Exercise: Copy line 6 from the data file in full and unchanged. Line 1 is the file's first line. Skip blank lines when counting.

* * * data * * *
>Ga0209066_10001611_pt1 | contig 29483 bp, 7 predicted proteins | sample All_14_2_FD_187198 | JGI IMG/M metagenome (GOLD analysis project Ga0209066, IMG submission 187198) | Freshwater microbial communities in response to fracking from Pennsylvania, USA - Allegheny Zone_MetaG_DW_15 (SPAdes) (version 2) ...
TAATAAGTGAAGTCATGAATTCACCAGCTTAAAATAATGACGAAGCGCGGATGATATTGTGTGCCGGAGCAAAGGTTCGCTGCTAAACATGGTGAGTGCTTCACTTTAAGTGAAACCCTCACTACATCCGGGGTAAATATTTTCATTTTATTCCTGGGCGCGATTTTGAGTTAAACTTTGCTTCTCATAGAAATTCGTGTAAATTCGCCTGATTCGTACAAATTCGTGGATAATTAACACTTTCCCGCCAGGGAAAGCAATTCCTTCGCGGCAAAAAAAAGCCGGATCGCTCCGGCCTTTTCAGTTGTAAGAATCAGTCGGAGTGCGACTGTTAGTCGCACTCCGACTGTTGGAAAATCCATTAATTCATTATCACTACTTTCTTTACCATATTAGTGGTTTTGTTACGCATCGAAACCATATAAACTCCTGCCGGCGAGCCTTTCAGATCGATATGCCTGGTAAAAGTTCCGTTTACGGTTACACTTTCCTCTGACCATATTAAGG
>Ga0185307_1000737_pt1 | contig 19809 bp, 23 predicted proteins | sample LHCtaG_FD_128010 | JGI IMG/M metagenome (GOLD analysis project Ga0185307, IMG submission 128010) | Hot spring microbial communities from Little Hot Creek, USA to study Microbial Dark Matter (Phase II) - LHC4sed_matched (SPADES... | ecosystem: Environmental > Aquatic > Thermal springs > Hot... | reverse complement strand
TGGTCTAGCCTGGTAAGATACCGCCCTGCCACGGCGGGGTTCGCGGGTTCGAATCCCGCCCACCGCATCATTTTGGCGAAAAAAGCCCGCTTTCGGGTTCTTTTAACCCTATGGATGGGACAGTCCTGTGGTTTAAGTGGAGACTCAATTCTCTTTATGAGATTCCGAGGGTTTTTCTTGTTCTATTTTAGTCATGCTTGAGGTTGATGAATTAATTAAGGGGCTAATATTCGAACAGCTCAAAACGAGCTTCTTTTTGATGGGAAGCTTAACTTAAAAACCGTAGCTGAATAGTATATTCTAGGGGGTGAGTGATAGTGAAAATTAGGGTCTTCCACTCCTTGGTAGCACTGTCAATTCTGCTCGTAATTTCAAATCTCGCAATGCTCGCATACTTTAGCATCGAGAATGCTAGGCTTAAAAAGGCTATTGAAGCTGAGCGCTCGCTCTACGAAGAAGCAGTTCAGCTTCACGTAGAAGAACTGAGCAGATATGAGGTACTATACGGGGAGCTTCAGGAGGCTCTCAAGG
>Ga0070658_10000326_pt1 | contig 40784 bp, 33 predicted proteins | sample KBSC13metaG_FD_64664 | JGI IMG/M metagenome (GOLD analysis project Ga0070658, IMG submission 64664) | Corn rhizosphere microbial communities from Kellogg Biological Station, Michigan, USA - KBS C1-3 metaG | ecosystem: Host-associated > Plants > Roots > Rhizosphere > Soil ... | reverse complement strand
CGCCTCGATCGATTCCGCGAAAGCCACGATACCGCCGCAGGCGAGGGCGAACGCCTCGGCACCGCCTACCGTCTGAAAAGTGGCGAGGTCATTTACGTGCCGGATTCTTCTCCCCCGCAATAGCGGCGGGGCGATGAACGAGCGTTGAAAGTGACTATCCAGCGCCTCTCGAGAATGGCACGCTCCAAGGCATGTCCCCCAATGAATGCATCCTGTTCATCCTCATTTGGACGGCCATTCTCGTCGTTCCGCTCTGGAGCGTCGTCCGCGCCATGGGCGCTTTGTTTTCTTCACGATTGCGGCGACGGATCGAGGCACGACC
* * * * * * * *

CGCCTCGATCGATTCCGCGAAAGCCACGATACCGCCGCAGGCGAGGGCGAACGCCTCGGCACCGCCTACCGTCTGAAAAGTGGCGAGGTCATTTACGTGCCGGATTCTTCTCCCCCGCAATAGCGGCGGGGCGATGAACGAGCGTTGAAAGTGACTATCCAGCGCCTCTCGAGAATGGCACGCTCCAAGGCATGTCCCCCAATGAATGCATCCTGTTCATCCTCATTTGGACGGCCATTCTCGTCGTTCCGCTCTGGAGCGTCGTCCGCGCCATGGGCGCTTTGTTTTCTTCACGATTGCGGCGACGGATCGAGGCACGACC